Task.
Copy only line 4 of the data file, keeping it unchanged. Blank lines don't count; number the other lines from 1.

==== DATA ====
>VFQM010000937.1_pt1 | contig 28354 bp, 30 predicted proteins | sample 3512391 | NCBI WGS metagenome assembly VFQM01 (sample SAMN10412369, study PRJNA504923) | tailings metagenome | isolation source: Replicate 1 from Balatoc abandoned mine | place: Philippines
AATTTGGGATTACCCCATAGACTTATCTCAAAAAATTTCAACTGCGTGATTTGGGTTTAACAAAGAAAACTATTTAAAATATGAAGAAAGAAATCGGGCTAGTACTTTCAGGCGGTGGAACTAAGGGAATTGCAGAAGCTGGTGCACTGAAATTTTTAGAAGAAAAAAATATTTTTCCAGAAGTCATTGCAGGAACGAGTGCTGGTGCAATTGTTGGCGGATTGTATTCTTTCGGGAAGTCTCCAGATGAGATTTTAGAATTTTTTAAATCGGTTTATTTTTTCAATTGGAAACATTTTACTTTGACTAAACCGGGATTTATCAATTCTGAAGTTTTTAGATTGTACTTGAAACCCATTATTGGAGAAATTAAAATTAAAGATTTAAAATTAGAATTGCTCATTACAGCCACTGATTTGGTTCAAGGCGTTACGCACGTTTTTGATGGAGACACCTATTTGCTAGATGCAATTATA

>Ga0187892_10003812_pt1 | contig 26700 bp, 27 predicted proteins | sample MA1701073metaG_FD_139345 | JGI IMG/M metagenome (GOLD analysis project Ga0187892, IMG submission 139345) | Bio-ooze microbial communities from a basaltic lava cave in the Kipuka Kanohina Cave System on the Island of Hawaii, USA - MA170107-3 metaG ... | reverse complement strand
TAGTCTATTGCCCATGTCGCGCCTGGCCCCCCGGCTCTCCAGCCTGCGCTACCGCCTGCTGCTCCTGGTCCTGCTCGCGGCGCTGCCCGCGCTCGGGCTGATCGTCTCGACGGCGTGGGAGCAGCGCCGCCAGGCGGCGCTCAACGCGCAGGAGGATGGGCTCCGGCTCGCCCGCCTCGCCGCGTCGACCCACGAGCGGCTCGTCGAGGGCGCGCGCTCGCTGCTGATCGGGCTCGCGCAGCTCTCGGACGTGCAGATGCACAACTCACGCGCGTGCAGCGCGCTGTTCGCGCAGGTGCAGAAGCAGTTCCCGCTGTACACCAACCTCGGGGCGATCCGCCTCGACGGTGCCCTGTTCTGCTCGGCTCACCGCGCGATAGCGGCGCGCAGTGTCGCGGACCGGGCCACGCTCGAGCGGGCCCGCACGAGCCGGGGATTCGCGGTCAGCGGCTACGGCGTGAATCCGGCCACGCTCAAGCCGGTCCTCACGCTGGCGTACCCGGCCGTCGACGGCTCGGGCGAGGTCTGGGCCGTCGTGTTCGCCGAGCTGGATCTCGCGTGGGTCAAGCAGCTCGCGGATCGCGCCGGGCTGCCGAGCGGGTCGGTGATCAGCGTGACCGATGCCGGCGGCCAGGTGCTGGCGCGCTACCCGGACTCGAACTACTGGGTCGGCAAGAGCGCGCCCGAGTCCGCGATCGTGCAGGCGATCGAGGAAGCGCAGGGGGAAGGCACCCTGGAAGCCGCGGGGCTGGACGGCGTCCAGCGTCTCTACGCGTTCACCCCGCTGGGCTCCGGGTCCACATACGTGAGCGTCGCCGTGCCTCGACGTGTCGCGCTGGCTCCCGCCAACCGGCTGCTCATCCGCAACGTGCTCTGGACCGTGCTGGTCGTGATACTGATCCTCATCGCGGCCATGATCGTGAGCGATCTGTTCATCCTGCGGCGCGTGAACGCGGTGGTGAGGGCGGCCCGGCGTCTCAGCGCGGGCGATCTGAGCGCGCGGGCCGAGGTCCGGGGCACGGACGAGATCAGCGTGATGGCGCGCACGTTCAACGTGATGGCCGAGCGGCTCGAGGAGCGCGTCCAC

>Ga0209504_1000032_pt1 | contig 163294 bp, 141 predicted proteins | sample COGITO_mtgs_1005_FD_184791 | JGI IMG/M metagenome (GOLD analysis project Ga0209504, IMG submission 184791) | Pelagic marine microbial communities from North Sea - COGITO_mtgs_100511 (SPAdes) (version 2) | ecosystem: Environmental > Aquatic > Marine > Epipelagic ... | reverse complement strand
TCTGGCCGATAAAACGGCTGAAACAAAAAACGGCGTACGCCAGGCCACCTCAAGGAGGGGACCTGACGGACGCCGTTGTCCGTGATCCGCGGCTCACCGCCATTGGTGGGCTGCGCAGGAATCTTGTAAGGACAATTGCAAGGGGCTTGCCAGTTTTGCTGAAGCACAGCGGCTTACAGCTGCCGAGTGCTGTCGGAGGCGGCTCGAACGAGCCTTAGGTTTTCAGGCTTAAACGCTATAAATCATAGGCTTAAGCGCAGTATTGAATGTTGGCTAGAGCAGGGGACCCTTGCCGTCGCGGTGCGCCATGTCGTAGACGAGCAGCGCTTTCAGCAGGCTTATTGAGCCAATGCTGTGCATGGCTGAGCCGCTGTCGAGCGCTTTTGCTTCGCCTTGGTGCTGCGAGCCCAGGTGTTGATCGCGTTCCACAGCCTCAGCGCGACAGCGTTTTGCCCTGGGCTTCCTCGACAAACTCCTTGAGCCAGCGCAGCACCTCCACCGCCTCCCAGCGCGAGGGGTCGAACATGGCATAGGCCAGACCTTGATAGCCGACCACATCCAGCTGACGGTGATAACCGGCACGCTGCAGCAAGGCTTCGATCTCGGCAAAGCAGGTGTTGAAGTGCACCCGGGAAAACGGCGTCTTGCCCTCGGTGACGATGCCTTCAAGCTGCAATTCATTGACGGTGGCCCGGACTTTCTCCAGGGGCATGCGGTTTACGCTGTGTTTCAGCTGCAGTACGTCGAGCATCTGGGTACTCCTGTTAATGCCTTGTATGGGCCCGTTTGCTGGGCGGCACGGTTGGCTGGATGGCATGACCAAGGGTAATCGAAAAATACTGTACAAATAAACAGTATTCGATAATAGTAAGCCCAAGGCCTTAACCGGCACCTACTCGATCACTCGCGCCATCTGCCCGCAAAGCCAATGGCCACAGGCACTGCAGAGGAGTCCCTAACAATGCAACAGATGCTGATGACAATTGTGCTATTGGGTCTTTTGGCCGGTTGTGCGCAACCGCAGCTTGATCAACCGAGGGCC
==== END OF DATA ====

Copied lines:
TAGTCTATTGCCCATGTCGCGCCTGGCCCCCCGGCTCTCCAGCCTGCGCTACCGCCTGCTGCTCCTGGTCCTGCTCGCGGCGCTGCCCGCGCTCGGGCTGATCGTCTCGACGGCGTGGGAGCAGCGCCGCCAGGCGGCGCTCAACGCGCAGGAGGATGGGCTCCGGCTCGCCCGCCTCGCCGCGTCGACCCACGAGCGGCTCGTCGAGGGCGCGCGCTCGCTGCTGATCGGGCTCGCGCAGCTCTCGGACGTGCAGATGCACAACTCACGCGCGTGCAGCGCGCTGTTCGCGCAGGTGCAGAAGCAGTTCCCGCTGTACACCAACCTCGGGGCGATCCGCCTCGACGGTGCCCTGTTCTGCTCGGCTCACCGCGCGATAGCGGCGCGCAGTGTCGCGGACCGGGCCACGCTCGAGCGGGCCCGCACGAGCCGGGGATTCGCGGTCAGCGGCTACGGCGTGAATCCGGCCACGCTCAAGCCGGTCCTCACGCTGGCGTACCCGGCCGTCGACGGCTCGGGCGAGGTCTGGGCCGTCGTGTTCGCCGAGCTGGATCTCGCGTGGGTCAAGCAGCTCGCGGATCGCGCCGGGCTGCCGAGCGGGTCGGTGATCAGCGTGACCGATGCCGGCGGCCAGGTGCTGGCGCGCTACCCGGACTCGAACTACTGGGTCGGCAAGAGCGCGCCCGAGTCCGCGATCGTGCAGGCGATCGAGGAAGCGCAGGGGGAAGGCACCCTGGAAGCCGCGGGGCTGGACGGCGTCCAGCGTCTCTACGCGTTCACCCCGCTGGGCTCCGGGTCCACATACGTGAGCGTCGCCGTGCCTCGACGTGTCGCGCTGGCTCCCGCCAACCGGCTGCTCATCCGCAACGTGCTCTGGACCGTGCTGGTCGTGATACTGATCCTCATCGCGGCCATGATCGTGAGCGATCTGTTCATCCTGCGGCGCGTGAACGCGGTGGTGAGGGCGGCCCGGCGTCTCAGCGCGGGCGATCTGAGCGCGCGGGCCGAGGTCCGGGGCACGGACGAGATCAGCGTGATGGCGCGCACGTTCAACGTGATGGCCGAGCGGCTCGAGGAGCGCGTCCAC